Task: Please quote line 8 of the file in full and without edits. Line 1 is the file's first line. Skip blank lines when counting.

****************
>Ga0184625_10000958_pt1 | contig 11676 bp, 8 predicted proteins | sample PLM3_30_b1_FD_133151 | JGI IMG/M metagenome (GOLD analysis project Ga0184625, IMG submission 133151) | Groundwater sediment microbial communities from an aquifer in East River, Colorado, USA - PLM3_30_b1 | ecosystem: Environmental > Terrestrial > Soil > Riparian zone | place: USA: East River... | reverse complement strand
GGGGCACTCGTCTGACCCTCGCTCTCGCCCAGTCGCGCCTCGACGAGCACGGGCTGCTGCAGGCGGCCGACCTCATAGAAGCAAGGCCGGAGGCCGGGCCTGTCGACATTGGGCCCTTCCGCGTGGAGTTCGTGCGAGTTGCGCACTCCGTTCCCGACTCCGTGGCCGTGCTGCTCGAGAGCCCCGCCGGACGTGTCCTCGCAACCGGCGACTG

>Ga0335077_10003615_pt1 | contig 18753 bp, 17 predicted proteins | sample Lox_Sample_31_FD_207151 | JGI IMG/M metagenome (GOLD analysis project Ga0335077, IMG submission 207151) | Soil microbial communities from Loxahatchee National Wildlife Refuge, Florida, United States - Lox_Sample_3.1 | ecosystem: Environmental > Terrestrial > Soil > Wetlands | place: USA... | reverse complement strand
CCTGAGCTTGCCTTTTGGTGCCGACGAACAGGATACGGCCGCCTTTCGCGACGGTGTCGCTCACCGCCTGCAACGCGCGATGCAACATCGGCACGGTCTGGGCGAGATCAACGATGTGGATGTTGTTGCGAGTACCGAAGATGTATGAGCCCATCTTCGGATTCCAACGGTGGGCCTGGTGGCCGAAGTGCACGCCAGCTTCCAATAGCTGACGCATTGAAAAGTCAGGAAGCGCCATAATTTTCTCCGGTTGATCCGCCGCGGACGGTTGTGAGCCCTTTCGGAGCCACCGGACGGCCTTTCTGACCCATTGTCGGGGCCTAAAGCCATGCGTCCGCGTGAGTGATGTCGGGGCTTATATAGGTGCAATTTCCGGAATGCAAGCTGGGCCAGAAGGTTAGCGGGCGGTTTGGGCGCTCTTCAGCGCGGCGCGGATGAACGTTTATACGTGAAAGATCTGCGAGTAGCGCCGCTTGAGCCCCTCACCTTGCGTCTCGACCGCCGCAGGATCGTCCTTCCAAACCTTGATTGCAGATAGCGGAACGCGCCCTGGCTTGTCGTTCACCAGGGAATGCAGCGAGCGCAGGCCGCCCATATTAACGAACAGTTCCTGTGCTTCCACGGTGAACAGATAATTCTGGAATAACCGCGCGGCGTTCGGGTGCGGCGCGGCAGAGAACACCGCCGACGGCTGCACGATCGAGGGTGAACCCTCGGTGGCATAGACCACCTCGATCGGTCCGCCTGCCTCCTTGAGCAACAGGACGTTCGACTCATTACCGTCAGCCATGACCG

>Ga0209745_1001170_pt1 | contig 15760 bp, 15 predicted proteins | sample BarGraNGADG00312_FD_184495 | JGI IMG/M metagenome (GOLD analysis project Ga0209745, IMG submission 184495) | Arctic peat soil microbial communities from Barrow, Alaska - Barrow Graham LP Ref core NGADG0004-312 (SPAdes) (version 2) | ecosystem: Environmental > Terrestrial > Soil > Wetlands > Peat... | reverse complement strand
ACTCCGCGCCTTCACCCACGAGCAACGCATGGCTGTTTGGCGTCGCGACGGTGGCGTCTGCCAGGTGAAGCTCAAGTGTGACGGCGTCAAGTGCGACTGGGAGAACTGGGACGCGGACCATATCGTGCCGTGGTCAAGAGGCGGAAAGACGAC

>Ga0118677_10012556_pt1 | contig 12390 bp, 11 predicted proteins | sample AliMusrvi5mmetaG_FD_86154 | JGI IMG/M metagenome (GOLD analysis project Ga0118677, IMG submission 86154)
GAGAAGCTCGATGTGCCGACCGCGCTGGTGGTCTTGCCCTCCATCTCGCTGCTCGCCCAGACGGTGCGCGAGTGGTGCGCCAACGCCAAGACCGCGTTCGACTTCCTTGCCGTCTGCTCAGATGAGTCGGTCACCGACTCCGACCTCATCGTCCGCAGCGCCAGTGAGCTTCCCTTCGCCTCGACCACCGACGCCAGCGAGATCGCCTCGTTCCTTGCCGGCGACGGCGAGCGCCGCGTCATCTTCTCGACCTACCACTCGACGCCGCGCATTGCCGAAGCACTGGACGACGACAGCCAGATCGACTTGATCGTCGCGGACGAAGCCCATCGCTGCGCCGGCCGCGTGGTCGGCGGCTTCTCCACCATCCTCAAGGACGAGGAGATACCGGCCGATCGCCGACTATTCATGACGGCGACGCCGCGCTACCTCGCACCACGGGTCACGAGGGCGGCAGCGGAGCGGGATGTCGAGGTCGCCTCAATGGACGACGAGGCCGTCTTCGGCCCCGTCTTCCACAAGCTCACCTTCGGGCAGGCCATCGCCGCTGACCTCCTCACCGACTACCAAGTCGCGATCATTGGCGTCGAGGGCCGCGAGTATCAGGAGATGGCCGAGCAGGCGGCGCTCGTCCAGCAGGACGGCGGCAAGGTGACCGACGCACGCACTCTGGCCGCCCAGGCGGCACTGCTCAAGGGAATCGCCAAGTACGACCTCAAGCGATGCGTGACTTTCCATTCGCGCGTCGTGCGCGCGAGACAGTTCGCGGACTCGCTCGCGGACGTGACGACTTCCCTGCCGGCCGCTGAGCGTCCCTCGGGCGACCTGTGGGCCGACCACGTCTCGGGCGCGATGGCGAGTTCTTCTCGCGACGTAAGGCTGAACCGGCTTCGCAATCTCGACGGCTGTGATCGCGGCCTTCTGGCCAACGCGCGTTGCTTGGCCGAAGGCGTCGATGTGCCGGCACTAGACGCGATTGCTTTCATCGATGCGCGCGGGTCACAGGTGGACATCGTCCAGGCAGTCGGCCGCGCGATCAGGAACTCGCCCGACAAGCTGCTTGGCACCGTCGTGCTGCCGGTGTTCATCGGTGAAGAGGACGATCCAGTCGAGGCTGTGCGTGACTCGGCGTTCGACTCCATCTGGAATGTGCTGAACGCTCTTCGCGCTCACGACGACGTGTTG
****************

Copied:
GAGAAGCTCGATGTGCCGACCGCGCTGGTGGTCTTGCCCTCCATCTCGCTGCTCGCCCAGACGGTGCGCGAGTGGTGCGCCAACGCCAAGACCGCGTTCGACTTCCTTGCCGTCTGCTCAGATGAGTCGGTCACCGACTCCGACCTCATCGTCCGCAGCGCCAGTGAGCTTCCCTTCGCCTCGACCACCGACGCCAGCGAGATCGCCTCGTTCCTTGCCGGCGACGGCGAGCGCCGCGTCATCTTCTCGACCTACCACTCGACGCCGCGCATTGCCGAAGCACTGGACGACGACAGCCAGATCGACTTGATCGTCGCGGACGAAGCCCATCGCTGCGCCGGCCGCGTGGTCGGCGGCTTCTCCACCATCCTCAAGGACGAGGAGATACCGGCCGATCGCCGACTATTCATGACGGCGACGCCGCGCTACCTCGCACCACGGGTCACGAGGGCGGCAGCGGAGCGGGATGTCGAGGTCGCCTCAATGGACGACGAGGCCGTCTTCGGCCCCGTCTTCCACAAGCTCACCTTCGGGCAGGCCATCGCCGCTGACCTCCTCACCGACTACCAAGTCGCGATCATTGGCGTCGAGGGCCGCGAGTATCAGGAGATGGCCGAGCAGGCGGCGCTCGTCCAGCAGGACGGCGGCAAGGTGACCGACGCACGCACTCTGGCCGCCCAGGCGGCACTGCTCAAGGGAATCGCCAAGTACGACCTCAAGCGATGCGTGACTTTCCATTCGCGCGTCGTGCGCGCGAGACAGTTCGCGGACTCGCTCGCGGACGTGACGACTTCCCTGCCGGCCGCTGAGCGTCCCTCGGGCGACCTGTGGGCCGACCACGTCTCGGGCGCGATGGCGAGTTCTTCTCGCGACGTAAGGCTGAACCGGCTTCGCAATCTCGACGGCTGTGATCGCGGCCTTCTGGCCAACGCGCGTTGCTTGGCCGAAGGCGTCGATGTGCCGGCACTAGACGCGATTGCTTTCATCGATGCGCGCGGGTCACAGGTGGACATCGTCCAGGCAGTCGGCCGCGCGATCAGGAACTCGCCCGACAAGCTGCTTGGCACCGTCGTGCTGCCGGTGTTCATCGGTGAAGAGGACGATCCAGTCGAGGCTGTGCGTGACTCGGCGTTCGACTCCATCTGGAATGTGCTGAACGCTCTTCGCGCTCACGACGACGTGTTG